- MIDI Control Change 1 "Modulation wheel" reduces the VCF cutoff.

- MIDI channel pressure and key pressure are combined to boost the
    VCF resonance.

Questions that might be frequently asked
Q. Woah! Where'd that nasty sound come from?
A. A certain grittiness has always been part of Xsynth's charm for
    me, but if you're getting really nasty sound from a patch, check
    for the following:
    - Volume too high: especially when using high resonance, your
        signal may be so hot it's clipping.
    - Resonance too high: yep, the filter will go to
        self-oscillation with high resonance settings. Try backing
        the resonance off.
    - Resonance too low: Xsynth's filter is unstable near zero
        resonance when used with high cutoffs.  Try setting the
        resonance to 0.2.
    - Resonance getting boosted by keyboard or channel pressure: try
        playing softly or turning your keyboard's pressure
        sensitivity off.  I know, this should be configurable....
    - XSYNTH_DEBUG XDB_AUDIO set: if you've got a ~600Hz buzz in the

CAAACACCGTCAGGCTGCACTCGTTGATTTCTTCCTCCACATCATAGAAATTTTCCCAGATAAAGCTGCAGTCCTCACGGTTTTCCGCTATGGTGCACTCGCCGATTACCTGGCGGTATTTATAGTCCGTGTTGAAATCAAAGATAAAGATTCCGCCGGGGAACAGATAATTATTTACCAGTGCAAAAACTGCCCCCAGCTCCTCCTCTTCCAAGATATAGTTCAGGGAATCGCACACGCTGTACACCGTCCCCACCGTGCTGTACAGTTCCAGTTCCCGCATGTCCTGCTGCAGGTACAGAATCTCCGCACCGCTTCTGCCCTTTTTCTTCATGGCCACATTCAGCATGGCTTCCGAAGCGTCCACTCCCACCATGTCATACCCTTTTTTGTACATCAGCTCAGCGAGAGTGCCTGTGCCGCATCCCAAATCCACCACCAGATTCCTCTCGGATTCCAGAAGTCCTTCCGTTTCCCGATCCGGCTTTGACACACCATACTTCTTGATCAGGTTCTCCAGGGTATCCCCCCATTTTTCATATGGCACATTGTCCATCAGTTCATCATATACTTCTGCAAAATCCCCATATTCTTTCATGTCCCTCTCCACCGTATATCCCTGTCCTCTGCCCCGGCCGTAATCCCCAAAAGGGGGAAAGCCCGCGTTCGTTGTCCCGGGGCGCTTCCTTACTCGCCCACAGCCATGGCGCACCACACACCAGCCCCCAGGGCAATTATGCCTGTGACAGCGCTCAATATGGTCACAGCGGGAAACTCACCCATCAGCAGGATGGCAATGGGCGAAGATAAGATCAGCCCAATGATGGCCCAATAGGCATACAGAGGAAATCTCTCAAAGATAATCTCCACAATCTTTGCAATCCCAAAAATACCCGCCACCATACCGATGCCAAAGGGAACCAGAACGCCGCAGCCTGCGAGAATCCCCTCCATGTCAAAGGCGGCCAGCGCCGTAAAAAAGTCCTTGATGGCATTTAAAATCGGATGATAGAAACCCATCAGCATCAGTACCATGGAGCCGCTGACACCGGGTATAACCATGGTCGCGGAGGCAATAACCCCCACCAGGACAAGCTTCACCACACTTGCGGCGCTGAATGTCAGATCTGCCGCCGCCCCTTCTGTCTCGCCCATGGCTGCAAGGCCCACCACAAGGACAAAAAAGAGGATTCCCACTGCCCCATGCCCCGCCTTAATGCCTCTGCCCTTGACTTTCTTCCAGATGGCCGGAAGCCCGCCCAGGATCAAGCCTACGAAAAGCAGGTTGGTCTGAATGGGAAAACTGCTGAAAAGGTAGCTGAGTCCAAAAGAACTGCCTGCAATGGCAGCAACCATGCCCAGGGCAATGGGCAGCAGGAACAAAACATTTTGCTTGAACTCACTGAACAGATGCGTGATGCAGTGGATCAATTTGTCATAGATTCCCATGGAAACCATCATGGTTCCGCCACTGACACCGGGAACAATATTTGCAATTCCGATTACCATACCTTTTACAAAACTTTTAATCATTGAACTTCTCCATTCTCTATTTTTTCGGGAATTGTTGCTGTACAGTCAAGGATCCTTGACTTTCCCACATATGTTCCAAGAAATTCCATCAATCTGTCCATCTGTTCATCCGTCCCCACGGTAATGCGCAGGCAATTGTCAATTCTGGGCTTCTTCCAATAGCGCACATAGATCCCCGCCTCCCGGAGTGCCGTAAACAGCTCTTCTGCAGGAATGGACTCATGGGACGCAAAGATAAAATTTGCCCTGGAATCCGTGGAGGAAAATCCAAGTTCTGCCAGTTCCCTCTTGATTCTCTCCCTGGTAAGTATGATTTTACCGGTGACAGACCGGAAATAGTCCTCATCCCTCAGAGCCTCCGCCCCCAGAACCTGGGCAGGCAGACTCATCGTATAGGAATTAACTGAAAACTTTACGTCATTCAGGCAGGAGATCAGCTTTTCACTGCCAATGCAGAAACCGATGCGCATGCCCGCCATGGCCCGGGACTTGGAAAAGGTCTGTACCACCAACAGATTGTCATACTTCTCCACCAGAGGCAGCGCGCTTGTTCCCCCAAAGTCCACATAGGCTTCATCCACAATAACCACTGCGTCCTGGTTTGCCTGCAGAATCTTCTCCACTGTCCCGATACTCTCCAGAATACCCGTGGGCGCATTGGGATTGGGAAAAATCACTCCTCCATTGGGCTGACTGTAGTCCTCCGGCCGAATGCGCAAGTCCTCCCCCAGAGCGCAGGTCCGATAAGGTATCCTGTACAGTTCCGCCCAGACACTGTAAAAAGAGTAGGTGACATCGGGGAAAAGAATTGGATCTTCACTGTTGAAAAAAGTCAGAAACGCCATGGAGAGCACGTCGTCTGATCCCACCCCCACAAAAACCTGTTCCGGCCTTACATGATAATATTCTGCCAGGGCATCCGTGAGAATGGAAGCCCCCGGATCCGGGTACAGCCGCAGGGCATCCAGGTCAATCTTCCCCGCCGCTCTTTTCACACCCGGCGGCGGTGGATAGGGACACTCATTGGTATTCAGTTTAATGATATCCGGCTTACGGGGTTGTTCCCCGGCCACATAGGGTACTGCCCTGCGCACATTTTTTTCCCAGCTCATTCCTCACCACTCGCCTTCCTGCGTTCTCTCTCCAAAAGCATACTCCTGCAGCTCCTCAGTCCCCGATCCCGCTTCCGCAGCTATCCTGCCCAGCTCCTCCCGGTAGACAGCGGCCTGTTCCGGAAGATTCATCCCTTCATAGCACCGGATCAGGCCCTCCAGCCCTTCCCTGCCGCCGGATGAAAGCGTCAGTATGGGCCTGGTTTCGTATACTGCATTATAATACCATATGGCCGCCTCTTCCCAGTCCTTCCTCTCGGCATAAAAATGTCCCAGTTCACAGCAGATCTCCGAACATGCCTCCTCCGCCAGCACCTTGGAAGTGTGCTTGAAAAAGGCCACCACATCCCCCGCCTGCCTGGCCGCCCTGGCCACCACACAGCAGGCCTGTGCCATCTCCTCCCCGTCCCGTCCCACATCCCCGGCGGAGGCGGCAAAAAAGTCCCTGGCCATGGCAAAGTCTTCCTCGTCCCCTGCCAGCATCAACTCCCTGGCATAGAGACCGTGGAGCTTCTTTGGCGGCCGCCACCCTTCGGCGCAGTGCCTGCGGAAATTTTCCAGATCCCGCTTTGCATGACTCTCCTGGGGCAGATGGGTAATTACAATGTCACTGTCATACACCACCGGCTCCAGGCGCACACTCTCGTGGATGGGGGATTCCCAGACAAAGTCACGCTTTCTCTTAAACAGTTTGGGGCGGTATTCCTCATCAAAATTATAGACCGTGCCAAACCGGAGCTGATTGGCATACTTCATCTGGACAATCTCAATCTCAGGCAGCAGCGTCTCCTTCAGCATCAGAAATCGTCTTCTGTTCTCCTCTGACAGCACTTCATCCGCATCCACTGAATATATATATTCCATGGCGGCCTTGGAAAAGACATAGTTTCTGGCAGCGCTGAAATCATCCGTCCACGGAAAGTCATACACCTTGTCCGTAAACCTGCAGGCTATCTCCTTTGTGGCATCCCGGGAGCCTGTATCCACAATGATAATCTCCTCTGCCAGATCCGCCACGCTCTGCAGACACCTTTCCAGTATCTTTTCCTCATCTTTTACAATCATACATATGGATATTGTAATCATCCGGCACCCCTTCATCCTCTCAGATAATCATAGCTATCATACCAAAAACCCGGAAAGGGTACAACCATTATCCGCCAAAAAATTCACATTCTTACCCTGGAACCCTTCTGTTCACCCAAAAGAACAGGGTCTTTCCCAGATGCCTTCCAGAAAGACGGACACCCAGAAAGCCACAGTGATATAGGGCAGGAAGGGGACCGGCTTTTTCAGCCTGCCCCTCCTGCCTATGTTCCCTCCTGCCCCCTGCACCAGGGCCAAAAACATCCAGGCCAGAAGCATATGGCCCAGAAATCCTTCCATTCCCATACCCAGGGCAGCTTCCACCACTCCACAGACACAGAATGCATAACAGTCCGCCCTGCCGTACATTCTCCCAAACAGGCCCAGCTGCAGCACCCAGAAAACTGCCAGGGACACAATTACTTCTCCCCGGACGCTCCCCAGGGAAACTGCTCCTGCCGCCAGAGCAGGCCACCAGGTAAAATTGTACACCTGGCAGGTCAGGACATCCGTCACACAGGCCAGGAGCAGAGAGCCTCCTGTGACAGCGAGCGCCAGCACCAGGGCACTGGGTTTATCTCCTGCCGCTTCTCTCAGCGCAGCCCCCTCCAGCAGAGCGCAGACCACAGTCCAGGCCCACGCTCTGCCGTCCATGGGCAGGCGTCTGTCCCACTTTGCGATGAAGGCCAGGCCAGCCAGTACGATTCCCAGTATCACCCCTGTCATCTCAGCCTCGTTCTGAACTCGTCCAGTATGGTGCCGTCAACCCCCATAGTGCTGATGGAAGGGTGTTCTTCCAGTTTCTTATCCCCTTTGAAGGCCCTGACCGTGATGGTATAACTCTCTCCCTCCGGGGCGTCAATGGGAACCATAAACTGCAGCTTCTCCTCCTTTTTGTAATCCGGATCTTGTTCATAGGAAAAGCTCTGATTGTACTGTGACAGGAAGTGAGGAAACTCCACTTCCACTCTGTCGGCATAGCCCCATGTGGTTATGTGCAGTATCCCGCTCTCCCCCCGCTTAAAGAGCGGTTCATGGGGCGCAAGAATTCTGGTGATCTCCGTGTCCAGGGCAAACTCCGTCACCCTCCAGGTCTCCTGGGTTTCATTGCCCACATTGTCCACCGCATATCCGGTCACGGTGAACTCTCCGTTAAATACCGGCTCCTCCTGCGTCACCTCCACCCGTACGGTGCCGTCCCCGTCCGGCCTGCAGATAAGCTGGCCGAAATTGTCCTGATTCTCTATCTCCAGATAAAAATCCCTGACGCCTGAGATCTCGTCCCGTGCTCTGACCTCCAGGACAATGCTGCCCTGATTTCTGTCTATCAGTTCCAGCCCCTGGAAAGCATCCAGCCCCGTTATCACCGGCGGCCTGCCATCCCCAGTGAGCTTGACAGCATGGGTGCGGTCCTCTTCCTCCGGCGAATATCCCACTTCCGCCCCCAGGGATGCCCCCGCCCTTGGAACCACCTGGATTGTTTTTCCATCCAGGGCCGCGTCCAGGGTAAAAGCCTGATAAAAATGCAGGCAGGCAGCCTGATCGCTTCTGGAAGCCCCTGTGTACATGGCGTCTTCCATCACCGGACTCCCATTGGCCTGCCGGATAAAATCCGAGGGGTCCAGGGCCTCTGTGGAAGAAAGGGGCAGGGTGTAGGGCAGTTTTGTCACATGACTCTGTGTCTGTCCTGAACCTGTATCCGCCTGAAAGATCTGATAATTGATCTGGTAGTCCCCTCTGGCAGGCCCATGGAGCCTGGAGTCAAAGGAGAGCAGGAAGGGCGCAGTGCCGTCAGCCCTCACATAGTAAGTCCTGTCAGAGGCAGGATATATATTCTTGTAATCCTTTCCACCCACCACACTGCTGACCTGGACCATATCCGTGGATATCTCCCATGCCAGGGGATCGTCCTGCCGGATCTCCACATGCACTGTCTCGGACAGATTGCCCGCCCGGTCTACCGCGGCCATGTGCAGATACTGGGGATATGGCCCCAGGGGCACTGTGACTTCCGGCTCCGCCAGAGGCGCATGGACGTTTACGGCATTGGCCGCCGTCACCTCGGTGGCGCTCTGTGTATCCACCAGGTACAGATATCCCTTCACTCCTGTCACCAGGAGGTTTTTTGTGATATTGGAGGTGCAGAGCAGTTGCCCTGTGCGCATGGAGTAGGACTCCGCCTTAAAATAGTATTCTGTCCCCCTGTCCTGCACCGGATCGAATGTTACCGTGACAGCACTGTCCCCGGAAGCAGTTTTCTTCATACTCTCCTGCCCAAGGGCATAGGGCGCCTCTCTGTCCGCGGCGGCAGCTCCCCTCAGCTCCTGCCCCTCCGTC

output even when you're not playing anything, your plugin
        was probably compiled with the XDB_AUDIO debug bit set.  Fix
        that and recompile.
    - Pitch too high: even with the band-limited oscillators, it is
        possible to get audible aliasing on very high notes.  This
        is especially true when using oscillator sync while VCO2 is
        producing a sine wave, since the band-limiting technique
        doesn't deal as well with waveforms having continuously
        varying slope.

Q. Help! I just installed Xsynth-DSSI 0.9.x, and now my sessions
    that used the older Xsynth-DSSI 0.1.x don't sound right.  What
    should I do?
A. Xsynth-DSSI 0.1.3 is the last 0.1.x-compatible version, but it
    does include the anti-aliased oscillators and MVCLPF-3 filter.
    If you just want to use your existing sessions, you'll have to
    use version 0.1.3. If you want to convert them to 0.9.x, you'll
    need to save any custom patches or patch banks using a 0.1.x
    version, then install 0.9.x, load the custom patches, then tweak
    the mix and glide settings as needed.  (Note that the version
    0.1.x default patch set is installed by later versions as

Q. Why aren't the GUI slider values and the corresponding LADSPA
    port values the same?
A. The LADSPA port values are the actual numeric values used by the
    synthesis code, while the GUI slider values are all the 0-to-10
    values used in Steve Brookes' original Xsynth interface.


A classic-analog (VCOs-VCF-VCA) style software synthesizer DSSI plugin







No releases published


No packages published